Funding management keeps infrastructure project on track

Because money can be one of the major challenges when it comes to completing infrastructure projects, having multiple funding sources on a project is like a dream come true. Having various resources to pay for work reduces the burden on taxpayers and the need for what can sometimes turn into lengthy fundraising efforts.

That was the case when it was time to resurface Iowa Highway 13 on the National Highway System, which funnels through the City of Manchester, Iowa. The project started in 2015 when the City and the Iowa Department of Transportation (DOT) started planning. Construction began in 2020.

One of the biggest challenges during this project wasn't necessarily the field work or designing or engineering the 3-mile, eight-stage project that would go through the heart of town. It was managing the five funding sources allocated to different parts of the project and staying on top of using that money properly based on the type of construction while maximizing potential dollars.

 The five funding sources used for this project were:

1. Local city funds. Money was pulled directly from the City street and utility budget. This money was used for water main and street work on a local street outside the right of way of Iowa DOT highway IA13.

2. Swap funds. These were federal funds that were used as state funds, in this case Primary Road Funds. This money was used for water main, storm sewer and various street repair work done within IA13 right of way.

3. Iowa DOT 3R funds. These funds were state funds used for resurfacing, restoration or rehabilitation projects on urban and rural roads. These funds were primarily used for mill and overlay operations for asphalt pavement.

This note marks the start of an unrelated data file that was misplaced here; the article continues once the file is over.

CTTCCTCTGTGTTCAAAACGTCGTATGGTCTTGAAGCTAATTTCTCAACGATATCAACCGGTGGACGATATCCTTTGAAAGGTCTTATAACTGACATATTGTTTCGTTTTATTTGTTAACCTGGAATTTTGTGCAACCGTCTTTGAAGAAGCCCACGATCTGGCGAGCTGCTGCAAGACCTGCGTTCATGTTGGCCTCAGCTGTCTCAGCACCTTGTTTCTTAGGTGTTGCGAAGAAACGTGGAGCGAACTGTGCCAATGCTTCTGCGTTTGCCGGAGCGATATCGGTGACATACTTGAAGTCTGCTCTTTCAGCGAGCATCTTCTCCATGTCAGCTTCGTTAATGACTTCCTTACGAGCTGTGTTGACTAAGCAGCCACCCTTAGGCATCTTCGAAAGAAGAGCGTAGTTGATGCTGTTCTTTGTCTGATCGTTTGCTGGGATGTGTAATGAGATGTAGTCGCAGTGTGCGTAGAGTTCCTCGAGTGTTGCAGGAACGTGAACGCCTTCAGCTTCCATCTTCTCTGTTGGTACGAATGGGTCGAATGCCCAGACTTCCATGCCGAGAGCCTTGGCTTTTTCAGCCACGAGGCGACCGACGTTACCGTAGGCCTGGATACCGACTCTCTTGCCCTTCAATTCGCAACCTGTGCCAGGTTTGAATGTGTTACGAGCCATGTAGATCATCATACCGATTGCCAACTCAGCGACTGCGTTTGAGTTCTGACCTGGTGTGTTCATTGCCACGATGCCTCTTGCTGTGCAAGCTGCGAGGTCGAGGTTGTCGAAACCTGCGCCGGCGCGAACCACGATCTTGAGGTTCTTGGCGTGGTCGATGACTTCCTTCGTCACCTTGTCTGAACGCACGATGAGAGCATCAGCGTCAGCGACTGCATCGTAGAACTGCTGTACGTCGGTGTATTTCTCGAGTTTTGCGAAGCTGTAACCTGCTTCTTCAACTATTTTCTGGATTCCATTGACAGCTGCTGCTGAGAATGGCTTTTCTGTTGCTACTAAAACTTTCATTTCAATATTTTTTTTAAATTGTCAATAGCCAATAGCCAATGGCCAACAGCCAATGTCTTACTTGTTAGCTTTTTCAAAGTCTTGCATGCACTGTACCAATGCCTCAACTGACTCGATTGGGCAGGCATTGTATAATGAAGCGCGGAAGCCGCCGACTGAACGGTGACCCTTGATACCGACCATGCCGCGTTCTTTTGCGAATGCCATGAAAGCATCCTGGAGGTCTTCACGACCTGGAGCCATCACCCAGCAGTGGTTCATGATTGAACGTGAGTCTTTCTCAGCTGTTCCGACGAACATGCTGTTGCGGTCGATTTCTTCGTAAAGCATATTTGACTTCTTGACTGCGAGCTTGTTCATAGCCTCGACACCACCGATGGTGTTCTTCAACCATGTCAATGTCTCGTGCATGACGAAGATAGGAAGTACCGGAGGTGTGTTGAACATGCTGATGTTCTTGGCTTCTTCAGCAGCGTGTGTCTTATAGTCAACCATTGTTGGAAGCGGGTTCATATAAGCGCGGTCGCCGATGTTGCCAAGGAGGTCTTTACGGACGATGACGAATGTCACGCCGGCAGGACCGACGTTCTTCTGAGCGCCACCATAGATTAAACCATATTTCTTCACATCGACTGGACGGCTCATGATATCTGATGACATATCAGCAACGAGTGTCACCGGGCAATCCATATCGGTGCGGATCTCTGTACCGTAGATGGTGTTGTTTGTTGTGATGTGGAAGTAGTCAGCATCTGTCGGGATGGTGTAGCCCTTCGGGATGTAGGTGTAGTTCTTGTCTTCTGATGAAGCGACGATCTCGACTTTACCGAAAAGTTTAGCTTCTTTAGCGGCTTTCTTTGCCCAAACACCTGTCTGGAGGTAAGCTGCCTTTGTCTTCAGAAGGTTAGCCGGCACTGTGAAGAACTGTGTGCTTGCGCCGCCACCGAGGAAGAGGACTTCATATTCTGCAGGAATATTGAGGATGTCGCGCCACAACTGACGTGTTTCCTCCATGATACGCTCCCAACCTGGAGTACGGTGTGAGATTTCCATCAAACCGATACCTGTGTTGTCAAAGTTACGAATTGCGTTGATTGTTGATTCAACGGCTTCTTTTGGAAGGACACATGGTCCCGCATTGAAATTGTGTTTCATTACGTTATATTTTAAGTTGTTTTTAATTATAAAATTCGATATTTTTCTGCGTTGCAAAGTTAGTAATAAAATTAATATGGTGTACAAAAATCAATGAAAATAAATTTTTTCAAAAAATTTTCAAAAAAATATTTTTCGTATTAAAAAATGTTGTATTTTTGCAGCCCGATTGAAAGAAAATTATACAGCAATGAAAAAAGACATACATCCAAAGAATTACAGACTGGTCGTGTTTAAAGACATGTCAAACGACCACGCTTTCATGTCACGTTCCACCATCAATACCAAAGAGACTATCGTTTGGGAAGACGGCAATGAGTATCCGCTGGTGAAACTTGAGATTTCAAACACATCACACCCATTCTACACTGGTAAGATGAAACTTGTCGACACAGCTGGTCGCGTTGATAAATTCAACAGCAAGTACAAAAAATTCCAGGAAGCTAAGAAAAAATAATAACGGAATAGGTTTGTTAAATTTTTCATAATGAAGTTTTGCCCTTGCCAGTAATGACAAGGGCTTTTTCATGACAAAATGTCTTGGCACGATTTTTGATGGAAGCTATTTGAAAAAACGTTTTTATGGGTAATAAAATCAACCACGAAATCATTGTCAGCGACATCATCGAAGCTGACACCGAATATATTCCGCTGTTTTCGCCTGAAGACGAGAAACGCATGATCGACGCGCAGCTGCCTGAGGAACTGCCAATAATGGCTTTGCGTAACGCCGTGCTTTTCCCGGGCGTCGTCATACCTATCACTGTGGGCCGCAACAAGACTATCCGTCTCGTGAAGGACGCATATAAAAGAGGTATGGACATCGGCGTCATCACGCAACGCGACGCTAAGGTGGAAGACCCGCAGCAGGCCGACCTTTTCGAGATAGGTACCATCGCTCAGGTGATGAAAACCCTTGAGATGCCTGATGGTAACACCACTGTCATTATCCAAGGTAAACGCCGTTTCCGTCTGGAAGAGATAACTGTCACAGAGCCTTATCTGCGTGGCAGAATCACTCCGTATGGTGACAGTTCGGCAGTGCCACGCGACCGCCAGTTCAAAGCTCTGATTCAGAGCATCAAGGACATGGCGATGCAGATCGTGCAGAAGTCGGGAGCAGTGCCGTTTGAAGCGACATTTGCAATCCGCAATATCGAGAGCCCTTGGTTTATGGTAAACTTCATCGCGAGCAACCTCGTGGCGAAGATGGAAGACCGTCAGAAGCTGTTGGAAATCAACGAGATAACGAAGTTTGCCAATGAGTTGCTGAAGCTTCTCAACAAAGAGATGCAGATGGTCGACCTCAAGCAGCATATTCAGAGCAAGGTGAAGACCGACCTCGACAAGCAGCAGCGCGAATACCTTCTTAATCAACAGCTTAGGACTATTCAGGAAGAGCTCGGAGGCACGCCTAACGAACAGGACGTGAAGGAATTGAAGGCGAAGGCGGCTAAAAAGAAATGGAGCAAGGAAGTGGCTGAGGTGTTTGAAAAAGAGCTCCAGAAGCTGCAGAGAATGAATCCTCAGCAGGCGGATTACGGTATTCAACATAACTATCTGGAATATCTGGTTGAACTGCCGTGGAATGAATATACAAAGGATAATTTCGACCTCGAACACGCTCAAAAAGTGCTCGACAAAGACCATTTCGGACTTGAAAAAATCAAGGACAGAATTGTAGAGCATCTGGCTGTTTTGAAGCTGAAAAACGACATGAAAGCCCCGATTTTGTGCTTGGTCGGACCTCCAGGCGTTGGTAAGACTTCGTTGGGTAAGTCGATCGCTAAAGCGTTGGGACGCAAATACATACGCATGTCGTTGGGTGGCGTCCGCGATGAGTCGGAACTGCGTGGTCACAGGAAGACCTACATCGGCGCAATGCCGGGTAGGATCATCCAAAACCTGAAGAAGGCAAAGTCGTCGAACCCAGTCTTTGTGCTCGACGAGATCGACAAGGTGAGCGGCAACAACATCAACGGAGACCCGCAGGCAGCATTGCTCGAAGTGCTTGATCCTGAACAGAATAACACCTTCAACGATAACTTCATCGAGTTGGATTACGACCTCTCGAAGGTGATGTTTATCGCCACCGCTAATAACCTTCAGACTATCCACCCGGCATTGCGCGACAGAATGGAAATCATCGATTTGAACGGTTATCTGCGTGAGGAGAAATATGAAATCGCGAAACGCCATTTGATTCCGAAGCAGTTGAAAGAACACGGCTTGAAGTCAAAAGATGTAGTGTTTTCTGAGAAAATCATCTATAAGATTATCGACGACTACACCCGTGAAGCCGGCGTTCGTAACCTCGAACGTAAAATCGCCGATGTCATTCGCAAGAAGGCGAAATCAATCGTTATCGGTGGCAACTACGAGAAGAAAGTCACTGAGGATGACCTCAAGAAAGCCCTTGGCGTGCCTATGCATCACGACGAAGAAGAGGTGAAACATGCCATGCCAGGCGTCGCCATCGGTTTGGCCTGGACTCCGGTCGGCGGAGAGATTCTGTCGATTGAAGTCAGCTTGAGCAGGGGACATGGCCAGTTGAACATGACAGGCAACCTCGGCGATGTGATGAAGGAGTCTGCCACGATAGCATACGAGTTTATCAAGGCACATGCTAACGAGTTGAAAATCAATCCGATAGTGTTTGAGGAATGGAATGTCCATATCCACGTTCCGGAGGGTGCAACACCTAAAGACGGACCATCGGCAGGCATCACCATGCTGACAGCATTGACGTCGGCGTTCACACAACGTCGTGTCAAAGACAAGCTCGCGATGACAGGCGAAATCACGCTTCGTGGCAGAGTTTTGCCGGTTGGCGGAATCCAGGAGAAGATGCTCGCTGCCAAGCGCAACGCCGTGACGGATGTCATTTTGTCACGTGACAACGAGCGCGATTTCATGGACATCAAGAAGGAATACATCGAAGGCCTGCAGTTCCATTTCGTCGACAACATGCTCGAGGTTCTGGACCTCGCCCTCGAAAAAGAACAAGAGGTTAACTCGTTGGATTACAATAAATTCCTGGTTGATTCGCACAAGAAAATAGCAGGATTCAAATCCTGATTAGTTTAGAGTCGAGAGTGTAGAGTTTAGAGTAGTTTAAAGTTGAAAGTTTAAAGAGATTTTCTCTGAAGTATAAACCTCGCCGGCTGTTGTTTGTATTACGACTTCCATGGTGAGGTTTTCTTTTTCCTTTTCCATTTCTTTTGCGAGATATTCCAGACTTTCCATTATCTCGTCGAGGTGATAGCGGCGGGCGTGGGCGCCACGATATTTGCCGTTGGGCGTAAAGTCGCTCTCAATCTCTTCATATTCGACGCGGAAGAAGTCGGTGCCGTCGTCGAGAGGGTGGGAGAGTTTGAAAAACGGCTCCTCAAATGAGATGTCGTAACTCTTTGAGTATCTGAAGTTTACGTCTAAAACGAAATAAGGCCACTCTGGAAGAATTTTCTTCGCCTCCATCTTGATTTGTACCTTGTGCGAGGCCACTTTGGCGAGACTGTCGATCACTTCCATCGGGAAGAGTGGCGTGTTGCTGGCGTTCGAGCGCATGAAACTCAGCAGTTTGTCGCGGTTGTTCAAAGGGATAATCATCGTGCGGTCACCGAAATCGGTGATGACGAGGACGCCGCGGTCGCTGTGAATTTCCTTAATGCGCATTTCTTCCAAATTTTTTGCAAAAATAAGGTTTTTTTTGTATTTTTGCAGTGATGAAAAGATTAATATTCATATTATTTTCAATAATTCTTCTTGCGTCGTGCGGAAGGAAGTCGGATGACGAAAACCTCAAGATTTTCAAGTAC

4 .U-STEP funds. Urban-State Traffic Engineering Program funding improves traffic operation and safety on primary roads. These funds were used for an area where the roadway was widened to accommodate a two-way left turn lane.

5. Traffic Safety Improvement Program funds. This money can be put toward bettering traffic and pedestrian safety. These funds were used to add rapid flash beacons at a crosswalk, reconstruct one traffic signal and update three other traffic signals to improve traffic flow and pedestrian safety.

During engineering design, it was imperative funds were being used for the respective work for which it was secured. Some project areas overlapped with multiple funding sources, and bid items had to be broken up. For example, the aggregate used on the project for a base material under the pavement would typically be calculated for an entire project. In this case, the bid item was calculated separately for each fund source, depending on where it would be used. The design team allocated funds to each bid item and was keenly aware of the maximum dollar amount that could be pulled from each funding source, so they didn't go over the allocated money.

During construction, inspectors were conscious of where project work was completed and made sure quantities were tracked under the proper funding source. This was more of a challenge when two or three crews were working on different phases of the project and it was necessary to notate which fund source the work would fall. Contract change orders during construction were assigned to a certain funding source and were placed under specific sources for which the item was viable depending on project location and what the contractor was working on at the time.

Dividing the project into phases helped with tracking work and materials and applying funding sources. The other big piece of making the project work was strong communication with the construction team. Although it was a unique situation, making everyone aware of the funding sources and locations eased some of the burdens that came with managing the project.